We get the beginnings of an answer in our Old Testament reading. It is the emotional climax of the entire Joseph story, which is one of the great Bible stories. If you have never read the Joseph story, I encourage you to do so. But I’ll give you the cliff notes version.
Joseph had ten older brothers, but he was his father’s favorite. His brothers already resented him for that. Joseph made it worse by telling his brothers two dreams that pretty clearly predicted Joseph would eventually rule over them. That really made his brothers furious.
We have just finished this story in our Friday Bible Study, so they already know what I confess to you all now: my sympathies to this point are with the brothers. But even to me, obnoxious older sibling though I am, the reaction of Joseph’s brothers is weirdly intense. They sell their brother into slavery in Egypt.
Life is not good as a slave in exile in Egypt. At his lowest point, Joseph went to prison for several years. We are not told much about Joseph’s emotional state during any of this time, including his time in prison. But put yourself in his place at that low point: how would you feel about the brothers who put you there? Hold that thought.
Eventually Pharaoh, the king of Egypt, has a pair of dreams that he knows are important. Pharaoh doesn’t know what the dreams mean, and none of his wise men can help. Thankfully Pharaoh’s cupbearer remembers a time when he had been in prison. He had had a dream, and Joseph had interpreted it accurately. The cupbearer suggested that Pharaoh consult the imprisoned Hebrew slave.
Pharaoh calls Joseph, Joseph interprets his dreams, and Pharaoh is so impressed that he makes Joseph the most powerful man in Egypt after Pharaoh himself.
Years go by. A famine strikes the Mediterranean world. Egypt has plenty of stored grain, but Joseph’s family back in Canaan are not so well prepared. Joseph’s brothers come to Egypt to buy grain. Of course, they have no idea that Joseph has risen to great power in Egypt, and they don’t recognize Joseph when they see him. But Joseph recognizes them.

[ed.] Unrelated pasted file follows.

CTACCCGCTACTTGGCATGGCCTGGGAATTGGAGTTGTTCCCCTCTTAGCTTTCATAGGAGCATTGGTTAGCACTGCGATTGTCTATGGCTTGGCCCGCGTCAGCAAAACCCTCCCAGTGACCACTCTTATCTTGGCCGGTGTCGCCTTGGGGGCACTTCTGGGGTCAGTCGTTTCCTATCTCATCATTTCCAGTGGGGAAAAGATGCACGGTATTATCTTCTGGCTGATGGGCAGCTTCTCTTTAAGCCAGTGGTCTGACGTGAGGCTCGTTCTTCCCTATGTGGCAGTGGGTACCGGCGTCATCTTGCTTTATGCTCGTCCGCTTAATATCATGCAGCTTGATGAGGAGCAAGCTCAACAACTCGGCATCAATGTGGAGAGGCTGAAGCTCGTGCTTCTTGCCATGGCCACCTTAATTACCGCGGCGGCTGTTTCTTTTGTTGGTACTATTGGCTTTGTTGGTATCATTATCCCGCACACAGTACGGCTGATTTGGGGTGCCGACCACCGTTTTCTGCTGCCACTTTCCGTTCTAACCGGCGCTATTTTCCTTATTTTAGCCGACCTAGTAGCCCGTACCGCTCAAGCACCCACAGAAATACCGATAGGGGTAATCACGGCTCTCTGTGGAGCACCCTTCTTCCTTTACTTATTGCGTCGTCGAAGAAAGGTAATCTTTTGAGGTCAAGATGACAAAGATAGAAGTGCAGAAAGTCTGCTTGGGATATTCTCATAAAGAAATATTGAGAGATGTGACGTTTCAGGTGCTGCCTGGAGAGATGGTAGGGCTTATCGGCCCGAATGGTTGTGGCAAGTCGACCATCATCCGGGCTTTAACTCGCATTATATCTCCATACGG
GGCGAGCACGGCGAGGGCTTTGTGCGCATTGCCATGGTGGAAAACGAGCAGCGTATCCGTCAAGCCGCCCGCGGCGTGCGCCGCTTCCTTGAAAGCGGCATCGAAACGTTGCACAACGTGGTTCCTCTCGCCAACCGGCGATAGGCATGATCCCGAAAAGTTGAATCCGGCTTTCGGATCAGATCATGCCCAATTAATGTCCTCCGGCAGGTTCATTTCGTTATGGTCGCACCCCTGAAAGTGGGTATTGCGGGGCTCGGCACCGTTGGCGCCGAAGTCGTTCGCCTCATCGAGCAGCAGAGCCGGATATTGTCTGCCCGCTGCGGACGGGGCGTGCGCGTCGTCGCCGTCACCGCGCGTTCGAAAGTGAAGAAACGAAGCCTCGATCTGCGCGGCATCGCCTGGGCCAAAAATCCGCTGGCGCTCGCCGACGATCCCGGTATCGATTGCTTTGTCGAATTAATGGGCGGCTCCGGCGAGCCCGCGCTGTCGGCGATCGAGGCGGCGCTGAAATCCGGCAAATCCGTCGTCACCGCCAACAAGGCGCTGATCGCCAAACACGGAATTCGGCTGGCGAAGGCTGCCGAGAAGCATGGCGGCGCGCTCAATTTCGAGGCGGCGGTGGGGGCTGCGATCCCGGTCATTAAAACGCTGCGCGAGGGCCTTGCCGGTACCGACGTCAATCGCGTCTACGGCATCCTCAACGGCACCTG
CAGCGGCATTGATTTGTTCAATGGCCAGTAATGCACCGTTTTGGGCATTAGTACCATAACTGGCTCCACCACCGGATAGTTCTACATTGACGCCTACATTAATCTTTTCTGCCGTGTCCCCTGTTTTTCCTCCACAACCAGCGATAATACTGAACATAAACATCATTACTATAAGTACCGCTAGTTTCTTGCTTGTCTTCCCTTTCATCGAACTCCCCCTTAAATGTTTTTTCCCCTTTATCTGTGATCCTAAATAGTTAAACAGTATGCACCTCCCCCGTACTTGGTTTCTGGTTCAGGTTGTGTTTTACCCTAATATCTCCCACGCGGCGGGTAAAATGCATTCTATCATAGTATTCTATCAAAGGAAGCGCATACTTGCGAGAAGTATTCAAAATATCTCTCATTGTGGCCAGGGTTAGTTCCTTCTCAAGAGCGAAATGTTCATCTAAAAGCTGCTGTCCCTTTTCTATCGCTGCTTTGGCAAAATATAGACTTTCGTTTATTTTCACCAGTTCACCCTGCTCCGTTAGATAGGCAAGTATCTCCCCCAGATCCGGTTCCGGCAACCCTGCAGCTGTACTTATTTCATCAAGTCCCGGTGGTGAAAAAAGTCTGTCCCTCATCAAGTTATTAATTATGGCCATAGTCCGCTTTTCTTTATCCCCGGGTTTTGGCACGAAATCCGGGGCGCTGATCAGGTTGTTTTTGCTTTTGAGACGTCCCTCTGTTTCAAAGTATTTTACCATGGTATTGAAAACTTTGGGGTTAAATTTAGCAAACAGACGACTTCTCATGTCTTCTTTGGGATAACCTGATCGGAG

Now, think back to how you would have felt if you had been in Joseph’s place back in his prison days, what you might have thought about the brothers who put you there. And here they are, in your power. What would you do?
Joseph’s first reaction was to be harsh. He had them all thrown into prison. After three days, he let them go, all but one, and he sent them back to their homes with grain. But he still hadn’t told them who he was, and he held one brother in prison.
Time goes by, and eventually, with great fear and trepidation, the other brothers come back to Egypt for more grain. Joseph threatens them again, but this time he can’t keep up the pretense. Finally, in our reading for this morning, he says to his brothers, “I am Joseph.”
Now put yourself in their place. The brother you sold into slavery so many years earlier has total power over you. He can do whatever he wants, and no one will care. It is no surprise that they “could not answer him, so dismayed were they at his presence!”
But Joseph does exactly what Jesus says we should all do in his great sermon. Joseph loves his brothers. Joseph does good to those who hated him. Joseph blessed those who had cursed him. Joseph forgave his brothers. And remember, this is about as bad a betrayal as can be.